The SAT has a significant advantage as a proxy IQ test over other standardized academic tests, such as the American College Testing (ACT), an alternative university admissions test, or the National Assessment of Educational Progress (NAEP), administered to representative samples of fourth and eighth graders in public schools every year. While the SAT measures the students' critical reasoning ability, both the ACT and the NAEP measure their learned knowledge of academic subjects. This distinction between the SAT and the ACT is well recognized by both testing services…. A principal component analysis of SAT and ACT scores shows that the former load on two factors (verbal and quantitative) while the latter load on four additional factors (information, English, natural sciences, and social studies). Frey and Detterman (2004) show that the correlation between SAT scores and g is .857 (corrected for nonlinearity) when the measure of g is the Armed Services Vocational Aptitude Battery, and it is .72 (corrected for restricted range) when the measure of g is Raven's Advanced Progressive Matrices.
This is not to deny the complicating nuances of the research. After all, a genome-wide association study of intelligence determined that the examined single nucleotide polymorphisms of our DNA influenced the fluid intelligence, which was partially derived from Raven’s Matrices, more than crystallized-type intelligence, which tests of acquired knowledge (like vocabulary) can measure. However, the mysterious Flynn effect of rising intelligence in the industrialized world has more rapidly elevated Raven’s Matrices scores than other intelligence tests. Though the verbal and writing subtests might not elicit a Pavlovian reaction to bell curves, this seems to result from the test range chopping the black students’ curves into wedges. If the true IQ distribution of African Americans follows a bell-shaped Gaussian curve, then an artificial minimum SAT score could be misrepresenting the full ability spectrum of black students.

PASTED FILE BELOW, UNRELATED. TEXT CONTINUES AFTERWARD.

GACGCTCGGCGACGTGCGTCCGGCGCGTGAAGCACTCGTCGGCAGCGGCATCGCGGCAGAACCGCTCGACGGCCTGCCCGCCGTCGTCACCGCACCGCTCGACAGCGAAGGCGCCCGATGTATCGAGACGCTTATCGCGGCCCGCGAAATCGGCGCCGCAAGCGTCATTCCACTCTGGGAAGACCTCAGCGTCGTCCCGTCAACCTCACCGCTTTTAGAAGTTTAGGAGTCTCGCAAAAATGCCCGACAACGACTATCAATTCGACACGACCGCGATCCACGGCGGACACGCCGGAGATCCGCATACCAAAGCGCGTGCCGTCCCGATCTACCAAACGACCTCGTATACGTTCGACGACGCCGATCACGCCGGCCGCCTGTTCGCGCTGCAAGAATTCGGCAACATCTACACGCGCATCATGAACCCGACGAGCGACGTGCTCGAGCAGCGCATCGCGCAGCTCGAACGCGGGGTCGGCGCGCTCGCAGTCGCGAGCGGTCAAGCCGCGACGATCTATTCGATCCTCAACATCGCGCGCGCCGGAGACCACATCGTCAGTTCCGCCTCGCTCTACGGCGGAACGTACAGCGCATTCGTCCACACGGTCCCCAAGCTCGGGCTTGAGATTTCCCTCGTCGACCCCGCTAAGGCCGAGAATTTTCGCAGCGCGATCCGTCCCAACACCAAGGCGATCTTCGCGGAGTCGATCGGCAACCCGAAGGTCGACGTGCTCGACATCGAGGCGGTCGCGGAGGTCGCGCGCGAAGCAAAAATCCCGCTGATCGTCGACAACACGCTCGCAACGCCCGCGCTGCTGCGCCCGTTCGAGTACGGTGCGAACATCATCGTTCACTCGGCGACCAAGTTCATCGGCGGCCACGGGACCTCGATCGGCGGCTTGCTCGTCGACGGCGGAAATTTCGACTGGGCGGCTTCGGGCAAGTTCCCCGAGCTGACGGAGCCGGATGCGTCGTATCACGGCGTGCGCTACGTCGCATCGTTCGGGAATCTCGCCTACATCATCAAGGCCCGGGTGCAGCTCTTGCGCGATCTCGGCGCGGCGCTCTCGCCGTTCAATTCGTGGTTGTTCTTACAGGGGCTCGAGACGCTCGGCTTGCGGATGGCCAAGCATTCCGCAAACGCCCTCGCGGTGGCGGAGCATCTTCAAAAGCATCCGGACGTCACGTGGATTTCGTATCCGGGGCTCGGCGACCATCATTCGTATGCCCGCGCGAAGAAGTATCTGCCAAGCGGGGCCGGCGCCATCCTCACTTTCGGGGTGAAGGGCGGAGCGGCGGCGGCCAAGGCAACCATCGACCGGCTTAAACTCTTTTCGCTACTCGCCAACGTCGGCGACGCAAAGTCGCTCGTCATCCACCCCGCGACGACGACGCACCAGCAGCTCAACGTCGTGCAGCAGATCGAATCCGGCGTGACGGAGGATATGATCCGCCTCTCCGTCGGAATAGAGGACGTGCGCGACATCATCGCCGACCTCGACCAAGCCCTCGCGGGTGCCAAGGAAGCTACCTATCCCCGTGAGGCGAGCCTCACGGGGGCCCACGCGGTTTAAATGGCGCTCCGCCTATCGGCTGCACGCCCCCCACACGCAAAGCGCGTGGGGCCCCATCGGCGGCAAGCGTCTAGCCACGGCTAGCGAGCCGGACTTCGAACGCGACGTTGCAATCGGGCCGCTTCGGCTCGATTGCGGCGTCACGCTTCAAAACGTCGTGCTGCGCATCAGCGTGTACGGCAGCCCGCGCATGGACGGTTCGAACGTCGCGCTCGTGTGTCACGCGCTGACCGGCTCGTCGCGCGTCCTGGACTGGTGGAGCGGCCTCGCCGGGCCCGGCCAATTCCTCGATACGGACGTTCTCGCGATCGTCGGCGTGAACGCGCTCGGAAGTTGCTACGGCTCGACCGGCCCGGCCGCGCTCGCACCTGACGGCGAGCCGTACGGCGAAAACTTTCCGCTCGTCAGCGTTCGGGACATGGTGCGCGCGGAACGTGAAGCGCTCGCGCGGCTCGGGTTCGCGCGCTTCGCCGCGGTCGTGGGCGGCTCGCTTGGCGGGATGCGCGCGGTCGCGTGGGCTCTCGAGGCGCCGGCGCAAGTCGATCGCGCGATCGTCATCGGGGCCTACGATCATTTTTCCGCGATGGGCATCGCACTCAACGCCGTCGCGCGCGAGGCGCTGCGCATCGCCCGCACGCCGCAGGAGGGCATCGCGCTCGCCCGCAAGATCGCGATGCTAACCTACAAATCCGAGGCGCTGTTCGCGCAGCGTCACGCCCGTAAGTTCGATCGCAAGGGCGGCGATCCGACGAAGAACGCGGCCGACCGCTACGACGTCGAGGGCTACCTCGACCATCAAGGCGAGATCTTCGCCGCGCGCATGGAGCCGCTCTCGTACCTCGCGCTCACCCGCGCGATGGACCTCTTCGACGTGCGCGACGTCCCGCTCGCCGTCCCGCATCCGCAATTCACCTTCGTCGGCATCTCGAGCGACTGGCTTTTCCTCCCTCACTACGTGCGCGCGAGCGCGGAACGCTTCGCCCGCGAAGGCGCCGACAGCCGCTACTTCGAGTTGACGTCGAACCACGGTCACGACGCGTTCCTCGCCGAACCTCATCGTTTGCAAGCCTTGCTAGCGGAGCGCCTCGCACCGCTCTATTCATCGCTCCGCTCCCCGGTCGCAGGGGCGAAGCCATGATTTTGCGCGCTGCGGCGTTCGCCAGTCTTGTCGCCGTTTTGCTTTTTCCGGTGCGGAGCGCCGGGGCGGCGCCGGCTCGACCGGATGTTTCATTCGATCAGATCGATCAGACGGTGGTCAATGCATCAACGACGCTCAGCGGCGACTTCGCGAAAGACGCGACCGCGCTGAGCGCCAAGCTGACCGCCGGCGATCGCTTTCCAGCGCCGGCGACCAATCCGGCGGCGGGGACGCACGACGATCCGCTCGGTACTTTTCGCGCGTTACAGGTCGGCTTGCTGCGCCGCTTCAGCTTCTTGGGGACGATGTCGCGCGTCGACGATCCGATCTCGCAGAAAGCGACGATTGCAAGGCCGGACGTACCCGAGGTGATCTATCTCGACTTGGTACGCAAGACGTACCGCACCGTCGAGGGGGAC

In 1996, SAT score distributions “recentered” to reflect a new 1990 reference group that replaced the old 1941 reference group. Prior to the recentering, the greater decline of average verbal scores relative to mathematics subtest scores had concerned the College Board. Recentering also lowered the mathematics standard deviation to make black, Hispanic, and female students “appear less below average.” The following graph shows that recentering increased verbal scores even more for the black students in the 1990 reference group, giving them a bell-shaped distribution. This does not convince me that the same occurred for actual post-recentering black SAT scores because the black-white gap remained virtually unchanged. Notice that the percentages with the highest scores continued to increase even after the recentering, especially on the mathematics subtest.